Israeli Foreign Minister Shimon Peres defended the latest Israeli raid against Palestinian targets.
"The root of the problem is terrorism, not our response," Peres said on a visit to a synagogue in western Moscow. "The policy of Israel is to try and stop terror and renew the political negotiations."
The violence came as a commission chaired by former U.S. Sen. George Mitchell formally released a report on the causes and possible solutions of Middle East bloodshed.
Secretary of State Colin Powell accepted the report, named a special U.S. envoy to the region and reiterated his call for an immediate cease-fire.
But on the ground in the Middle East, the fighting continued.
Monday's shelling began before daybreak when Israeli helicopter gunships rocketed the Jebalya refugee camp near Gaza City.
The shells badly damaged one building, knocking holes in the walls and shattering windows. Palestinians said it was a workshop for making spare car parts, while the army said it was a mortar factory.
The Israeli army said that 160 mortar shells have been fired from Gaza at Israeli targets in recent months, and that mortars were being made in several Gaza factories.
A factory for cement blocks and a book store were also damaged by the shelling. The Gaza security chief, Maj. Gen. Abdel Razek Majaida, accused Israel of hitting residential areas intentionally.
The street targeted by the shelling was littered with rubble and broken glass. About 100 Palestinians marched in the street, chanting, "Revenge, revenge" and "God is great."
On the outskirts of the Bureij refugee camp, near the border fence with Israel, two Palestinians were killed by Israeli fire. The army said soldiers fired at Palestinians who planted explosivs that were later discovered and detonated safely. Palestinian security officials said the two men were farmers on the way to their field.
Two Israeli tanks firing sporadically drove 800 yards into Karara village in Gaza and withdrew after about 20 minutes. Israeli tanks also fired machine guns at a neighborhood south of Gaza City, severely damaging several buildings, Palestinian officials said. Nearby, Israeli bulldozers razed several olive groves and farmlands on the outskirts of the Jewish settlement of Netzarim.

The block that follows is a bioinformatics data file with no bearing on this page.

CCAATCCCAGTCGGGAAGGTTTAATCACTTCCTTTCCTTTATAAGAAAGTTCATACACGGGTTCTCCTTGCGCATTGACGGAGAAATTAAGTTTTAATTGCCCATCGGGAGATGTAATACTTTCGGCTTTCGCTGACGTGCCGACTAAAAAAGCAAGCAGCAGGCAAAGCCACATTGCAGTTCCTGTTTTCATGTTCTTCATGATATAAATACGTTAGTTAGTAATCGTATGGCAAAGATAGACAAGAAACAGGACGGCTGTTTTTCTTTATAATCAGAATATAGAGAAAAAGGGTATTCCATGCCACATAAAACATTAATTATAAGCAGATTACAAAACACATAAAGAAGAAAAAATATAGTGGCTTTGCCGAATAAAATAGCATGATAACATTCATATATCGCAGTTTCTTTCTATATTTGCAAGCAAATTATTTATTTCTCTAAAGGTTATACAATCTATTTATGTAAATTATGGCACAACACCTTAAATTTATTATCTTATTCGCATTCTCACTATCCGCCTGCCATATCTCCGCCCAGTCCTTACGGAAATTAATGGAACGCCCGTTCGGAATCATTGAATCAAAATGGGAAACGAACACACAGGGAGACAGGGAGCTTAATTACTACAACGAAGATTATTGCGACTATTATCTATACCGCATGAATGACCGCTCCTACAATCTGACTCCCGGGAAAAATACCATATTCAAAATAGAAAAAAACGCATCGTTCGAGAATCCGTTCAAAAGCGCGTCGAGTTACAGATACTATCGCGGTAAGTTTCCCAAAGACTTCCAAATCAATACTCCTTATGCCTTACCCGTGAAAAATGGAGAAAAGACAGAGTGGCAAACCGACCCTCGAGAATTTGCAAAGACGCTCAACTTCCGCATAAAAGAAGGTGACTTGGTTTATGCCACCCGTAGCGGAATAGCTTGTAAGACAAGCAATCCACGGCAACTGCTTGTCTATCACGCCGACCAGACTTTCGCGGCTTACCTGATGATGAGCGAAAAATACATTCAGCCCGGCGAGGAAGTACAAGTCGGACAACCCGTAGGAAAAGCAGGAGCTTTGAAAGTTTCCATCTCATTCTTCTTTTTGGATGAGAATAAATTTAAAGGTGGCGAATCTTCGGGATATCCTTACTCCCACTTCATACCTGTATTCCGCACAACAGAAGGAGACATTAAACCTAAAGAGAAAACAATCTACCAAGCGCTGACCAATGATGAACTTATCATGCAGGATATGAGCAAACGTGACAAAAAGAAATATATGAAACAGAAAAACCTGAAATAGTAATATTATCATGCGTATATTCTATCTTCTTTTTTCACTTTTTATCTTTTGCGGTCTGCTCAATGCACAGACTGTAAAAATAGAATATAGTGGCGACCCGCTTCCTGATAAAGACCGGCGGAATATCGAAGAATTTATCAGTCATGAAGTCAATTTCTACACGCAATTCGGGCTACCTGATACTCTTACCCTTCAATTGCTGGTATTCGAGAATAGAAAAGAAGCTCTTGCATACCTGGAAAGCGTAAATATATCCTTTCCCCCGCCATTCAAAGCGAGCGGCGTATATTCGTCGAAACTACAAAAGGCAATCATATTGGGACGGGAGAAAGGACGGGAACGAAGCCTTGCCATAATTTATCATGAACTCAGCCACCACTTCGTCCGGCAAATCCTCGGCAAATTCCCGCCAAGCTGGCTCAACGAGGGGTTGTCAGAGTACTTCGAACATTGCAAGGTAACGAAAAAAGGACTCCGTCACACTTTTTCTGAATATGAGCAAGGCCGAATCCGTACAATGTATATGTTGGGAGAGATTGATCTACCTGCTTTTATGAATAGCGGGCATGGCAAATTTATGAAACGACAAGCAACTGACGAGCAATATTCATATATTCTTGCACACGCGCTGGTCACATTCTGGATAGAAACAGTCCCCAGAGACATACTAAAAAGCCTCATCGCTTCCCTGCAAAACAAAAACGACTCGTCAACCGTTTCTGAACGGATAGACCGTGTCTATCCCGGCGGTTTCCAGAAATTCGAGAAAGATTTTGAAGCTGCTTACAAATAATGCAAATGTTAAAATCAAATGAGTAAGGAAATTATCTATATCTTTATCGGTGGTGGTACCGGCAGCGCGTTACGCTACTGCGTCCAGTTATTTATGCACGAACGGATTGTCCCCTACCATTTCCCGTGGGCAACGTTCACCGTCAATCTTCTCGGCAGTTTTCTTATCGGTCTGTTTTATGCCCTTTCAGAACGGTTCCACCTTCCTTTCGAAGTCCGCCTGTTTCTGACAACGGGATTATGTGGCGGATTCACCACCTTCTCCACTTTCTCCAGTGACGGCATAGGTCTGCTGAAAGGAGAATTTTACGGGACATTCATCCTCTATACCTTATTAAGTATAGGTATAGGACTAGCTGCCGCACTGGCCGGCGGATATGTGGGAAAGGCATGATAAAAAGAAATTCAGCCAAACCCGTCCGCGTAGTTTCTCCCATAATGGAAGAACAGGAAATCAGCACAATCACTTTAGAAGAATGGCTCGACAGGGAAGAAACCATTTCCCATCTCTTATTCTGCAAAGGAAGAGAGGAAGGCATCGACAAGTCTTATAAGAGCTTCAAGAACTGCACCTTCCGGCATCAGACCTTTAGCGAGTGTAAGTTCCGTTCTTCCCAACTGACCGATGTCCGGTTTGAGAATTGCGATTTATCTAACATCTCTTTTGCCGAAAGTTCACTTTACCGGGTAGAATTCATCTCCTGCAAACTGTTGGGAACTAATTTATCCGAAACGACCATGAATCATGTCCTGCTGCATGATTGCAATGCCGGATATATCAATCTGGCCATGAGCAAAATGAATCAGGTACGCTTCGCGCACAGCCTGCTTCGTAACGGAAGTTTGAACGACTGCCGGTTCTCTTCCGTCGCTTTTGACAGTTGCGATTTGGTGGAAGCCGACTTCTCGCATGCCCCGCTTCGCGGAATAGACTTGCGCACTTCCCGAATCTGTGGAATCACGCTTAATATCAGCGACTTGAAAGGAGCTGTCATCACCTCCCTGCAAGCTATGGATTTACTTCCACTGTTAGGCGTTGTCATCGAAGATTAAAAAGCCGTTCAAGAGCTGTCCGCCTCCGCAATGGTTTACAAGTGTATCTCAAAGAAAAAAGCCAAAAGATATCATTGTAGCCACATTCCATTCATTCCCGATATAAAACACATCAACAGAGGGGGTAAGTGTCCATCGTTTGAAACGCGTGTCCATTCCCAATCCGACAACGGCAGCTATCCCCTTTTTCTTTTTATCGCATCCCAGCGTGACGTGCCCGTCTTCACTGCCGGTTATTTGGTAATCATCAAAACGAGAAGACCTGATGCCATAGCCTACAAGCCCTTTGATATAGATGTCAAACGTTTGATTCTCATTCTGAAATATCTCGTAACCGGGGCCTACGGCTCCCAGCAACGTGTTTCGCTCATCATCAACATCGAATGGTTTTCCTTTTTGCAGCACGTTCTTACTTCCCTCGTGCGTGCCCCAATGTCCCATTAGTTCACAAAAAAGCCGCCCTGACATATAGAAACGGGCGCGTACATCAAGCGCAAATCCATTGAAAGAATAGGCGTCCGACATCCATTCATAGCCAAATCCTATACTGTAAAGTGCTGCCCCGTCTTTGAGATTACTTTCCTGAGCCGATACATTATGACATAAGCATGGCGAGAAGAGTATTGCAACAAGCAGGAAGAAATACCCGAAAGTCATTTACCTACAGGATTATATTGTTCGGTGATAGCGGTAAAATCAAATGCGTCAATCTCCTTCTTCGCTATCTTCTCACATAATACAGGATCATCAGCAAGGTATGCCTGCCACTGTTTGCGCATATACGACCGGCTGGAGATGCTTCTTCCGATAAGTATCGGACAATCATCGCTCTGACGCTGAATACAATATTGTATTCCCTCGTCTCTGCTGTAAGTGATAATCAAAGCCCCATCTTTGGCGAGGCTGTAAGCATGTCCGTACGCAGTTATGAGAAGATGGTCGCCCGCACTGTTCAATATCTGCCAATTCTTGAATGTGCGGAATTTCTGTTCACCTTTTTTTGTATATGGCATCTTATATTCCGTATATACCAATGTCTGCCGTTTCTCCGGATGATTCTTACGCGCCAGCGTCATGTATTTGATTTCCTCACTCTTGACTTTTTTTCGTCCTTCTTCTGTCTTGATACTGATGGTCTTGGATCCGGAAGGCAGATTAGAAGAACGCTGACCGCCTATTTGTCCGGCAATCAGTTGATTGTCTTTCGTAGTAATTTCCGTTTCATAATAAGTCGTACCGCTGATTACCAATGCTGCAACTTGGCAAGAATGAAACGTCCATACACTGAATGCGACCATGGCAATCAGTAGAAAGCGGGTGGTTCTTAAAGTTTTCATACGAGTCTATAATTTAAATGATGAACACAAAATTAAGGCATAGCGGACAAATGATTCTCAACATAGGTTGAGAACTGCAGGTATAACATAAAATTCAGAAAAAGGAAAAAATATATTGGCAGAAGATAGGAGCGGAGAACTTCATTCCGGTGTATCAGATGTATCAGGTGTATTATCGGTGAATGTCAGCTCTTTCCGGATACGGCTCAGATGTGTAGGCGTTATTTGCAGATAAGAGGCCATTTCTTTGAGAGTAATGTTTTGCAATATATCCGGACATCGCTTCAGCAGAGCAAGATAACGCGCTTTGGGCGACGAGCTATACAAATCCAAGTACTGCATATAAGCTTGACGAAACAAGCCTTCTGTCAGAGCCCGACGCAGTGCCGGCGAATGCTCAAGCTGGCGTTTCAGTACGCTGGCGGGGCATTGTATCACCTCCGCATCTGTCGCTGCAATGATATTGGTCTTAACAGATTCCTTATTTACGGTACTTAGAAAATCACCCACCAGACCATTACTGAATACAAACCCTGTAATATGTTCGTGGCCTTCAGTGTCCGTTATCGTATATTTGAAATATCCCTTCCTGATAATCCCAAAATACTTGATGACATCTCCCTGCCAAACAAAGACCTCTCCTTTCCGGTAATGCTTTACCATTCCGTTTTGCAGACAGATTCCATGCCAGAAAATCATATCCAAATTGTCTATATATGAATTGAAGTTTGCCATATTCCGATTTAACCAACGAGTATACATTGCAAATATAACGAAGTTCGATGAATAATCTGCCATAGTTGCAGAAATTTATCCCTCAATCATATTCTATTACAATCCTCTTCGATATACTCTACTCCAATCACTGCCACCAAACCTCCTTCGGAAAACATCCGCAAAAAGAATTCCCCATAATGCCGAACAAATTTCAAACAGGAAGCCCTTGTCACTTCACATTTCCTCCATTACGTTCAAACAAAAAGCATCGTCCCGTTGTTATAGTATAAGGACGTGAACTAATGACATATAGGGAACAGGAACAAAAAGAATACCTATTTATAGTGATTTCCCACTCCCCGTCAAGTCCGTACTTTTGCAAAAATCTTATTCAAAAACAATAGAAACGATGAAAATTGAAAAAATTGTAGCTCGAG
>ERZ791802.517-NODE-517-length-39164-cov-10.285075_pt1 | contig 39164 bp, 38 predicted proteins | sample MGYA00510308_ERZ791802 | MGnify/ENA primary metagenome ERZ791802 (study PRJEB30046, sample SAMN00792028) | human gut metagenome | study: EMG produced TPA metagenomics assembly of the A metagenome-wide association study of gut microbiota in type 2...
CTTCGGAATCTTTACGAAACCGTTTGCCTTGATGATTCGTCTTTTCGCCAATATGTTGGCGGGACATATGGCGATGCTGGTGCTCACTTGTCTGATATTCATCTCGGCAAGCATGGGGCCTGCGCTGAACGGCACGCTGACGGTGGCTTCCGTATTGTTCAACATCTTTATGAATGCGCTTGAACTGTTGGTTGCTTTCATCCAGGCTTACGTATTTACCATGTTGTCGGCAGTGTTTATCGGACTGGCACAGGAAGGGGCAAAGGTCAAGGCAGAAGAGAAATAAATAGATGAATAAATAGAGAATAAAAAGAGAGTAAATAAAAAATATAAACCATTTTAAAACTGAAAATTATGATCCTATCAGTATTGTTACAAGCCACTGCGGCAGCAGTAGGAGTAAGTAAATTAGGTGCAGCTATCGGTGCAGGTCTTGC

In several hours of Palestinian gunfire from the village of Beit Jalla at the Jewish neighborhood of Gilo in a disputed part of Jerusalem, five Israelis were wounded, two seriously. One man lost an eye, according to media reports, and another was shot in the chest, police said. Three children were injured by broken glass.
In the West Bank town of Hebron, a gun battle erupted between Israeli troops and Palestinian militiamen. One Palestinian was wounded.
Learn more about the history of the Arab-Israeli conflict.
Dozens of ultranationalist Jews marched in Arab East Jerusalem, carrying Israeli flags, calling Palestinian President Yasser Arafat a Nazi and yelling for Palestinians to get out of the city.
"Their hands are full of Israeli and Jewish blood, more than anyone after Hitler," Gershon Salomon, the head of the group, shouted through a bullhorn, referring to Arafat and Faisal Husseini, the Palestinian official for Jerusalem Affairs.
"Destroy them before they destroy us," he shouted outside Husseini's Orient House headquarters in East Jerusalem.
Also Monday, U.S. ambassador Martin Indyk criticized Israel's military moves, especially Sunday's tank shelling of the home of a top West Bank security chief, Jibril Rajoub, considered among the more moderate Palestinian figures.
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